Venous thromboembolism (VTE) is a frequent complication of cancer and carries a significant risk of mortality.1 Anticoagulation serves as the mainstay of treatment for VTE in patients with cancer and deep venous thrombosis (DVT) or pulmonary embolus (PE), but the associated risk of bleeding may be prohibitive in some patients. In this situation, or in a scenario wherein patients experience recurrent or progressive VTE despite anticoagulation, inferior vena cava (IVC) filters may be used as a means of mechanical thromboprophylaxis. Placement of an IVC filter itself, though, is not without risk. The evidence to support the use of IVC filters in patients with cancer, specifically, is limited.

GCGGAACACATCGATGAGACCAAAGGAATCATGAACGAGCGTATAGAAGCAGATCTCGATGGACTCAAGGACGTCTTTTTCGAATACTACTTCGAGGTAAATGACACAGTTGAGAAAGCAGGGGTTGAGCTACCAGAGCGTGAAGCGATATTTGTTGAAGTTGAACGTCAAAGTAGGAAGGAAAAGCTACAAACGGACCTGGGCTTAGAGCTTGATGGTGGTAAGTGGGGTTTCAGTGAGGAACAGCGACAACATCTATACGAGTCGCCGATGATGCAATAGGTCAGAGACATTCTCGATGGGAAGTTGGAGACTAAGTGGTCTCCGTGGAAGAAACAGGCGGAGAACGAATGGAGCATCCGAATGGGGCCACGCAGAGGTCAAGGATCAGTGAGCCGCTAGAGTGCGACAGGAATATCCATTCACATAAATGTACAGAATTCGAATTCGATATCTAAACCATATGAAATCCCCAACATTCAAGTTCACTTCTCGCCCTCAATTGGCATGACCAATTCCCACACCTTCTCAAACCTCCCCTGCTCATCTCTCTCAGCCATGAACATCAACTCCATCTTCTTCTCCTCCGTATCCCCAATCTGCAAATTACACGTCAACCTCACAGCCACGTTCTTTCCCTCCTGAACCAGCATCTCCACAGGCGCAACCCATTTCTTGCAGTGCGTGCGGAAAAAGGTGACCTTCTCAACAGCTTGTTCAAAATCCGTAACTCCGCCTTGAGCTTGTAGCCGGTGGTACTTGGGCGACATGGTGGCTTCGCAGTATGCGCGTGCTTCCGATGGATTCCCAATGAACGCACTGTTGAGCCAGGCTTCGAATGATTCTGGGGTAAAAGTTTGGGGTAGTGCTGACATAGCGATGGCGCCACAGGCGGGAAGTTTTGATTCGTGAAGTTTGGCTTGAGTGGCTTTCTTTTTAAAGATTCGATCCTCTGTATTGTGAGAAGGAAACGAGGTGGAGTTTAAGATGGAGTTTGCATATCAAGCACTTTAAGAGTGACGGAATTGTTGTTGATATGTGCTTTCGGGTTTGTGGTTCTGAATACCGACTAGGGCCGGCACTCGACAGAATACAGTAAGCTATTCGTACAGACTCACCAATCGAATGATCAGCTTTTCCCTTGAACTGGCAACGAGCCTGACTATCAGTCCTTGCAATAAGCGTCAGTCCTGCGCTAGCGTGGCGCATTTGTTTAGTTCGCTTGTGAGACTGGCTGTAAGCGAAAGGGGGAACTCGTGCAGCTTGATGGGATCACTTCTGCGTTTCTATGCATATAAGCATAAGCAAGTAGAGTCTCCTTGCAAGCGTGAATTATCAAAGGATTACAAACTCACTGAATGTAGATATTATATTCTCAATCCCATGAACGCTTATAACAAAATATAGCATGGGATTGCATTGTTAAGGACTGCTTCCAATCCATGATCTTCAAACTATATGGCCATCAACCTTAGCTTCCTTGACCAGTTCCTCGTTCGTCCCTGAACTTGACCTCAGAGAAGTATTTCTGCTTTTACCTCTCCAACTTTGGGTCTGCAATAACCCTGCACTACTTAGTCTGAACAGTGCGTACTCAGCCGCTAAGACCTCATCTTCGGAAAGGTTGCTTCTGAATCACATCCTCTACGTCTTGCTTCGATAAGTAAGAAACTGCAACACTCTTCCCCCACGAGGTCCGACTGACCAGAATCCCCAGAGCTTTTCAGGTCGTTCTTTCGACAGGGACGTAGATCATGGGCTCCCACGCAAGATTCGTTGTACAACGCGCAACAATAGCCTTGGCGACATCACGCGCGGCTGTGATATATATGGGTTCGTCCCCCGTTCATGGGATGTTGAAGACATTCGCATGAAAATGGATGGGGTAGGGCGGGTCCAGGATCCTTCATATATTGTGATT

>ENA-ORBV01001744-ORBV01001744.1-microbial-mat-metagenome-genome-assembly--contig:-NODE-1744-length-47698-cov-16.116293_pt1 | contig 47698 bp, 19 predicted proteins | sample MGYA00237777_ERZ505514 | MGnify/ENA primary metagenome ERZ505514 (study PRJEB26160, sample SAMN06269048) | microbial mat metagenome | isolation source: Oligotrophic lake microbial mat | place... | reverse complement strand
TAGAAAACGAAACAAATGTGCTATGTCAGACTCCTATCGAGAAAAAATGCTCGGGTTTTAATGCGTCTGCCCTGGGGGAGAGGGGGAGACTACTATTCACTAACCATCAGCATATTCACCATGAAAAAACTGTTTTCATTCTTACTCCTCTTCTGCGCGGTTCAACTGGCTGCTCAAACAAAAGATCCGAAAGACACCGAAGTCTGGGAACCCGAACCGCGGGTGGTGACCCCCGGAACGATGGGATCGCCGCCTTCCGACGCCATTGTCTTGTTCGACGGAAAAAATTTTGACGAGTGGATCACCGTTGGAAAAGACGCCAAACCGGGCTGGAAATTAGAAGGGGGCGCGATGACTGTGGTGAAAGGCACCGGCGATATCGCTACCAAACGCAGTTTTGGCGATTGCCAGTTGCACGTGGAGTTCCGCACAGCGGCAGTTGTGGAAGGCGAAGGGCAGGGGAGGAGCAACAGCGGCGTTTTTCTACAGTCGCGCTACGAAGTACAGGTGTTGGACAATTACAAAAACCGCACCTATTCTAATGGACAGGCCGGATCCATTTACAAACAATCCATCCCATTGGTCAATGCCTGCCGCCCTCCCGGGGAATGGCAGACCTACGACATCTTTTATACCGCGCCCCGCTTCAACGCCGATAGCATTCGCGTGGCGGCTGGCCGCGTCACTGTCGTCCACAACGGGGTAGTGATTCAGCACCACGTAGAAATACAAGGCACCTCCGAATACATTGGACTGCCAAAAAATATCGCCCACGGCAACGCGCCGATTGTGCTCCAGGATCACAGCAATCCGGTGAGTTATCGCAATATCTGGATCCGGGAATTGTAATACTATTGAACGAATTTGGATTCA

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Barnes JA, Goodney PP. Evidence Supporting the Use of Inferior Vena Cava Filters in Patients With Cancer—Coming Into Focus. JAMA Netw Open. 2020;3(7):e2011942. doi:10.1001/jamanetworkopen.2020.11942
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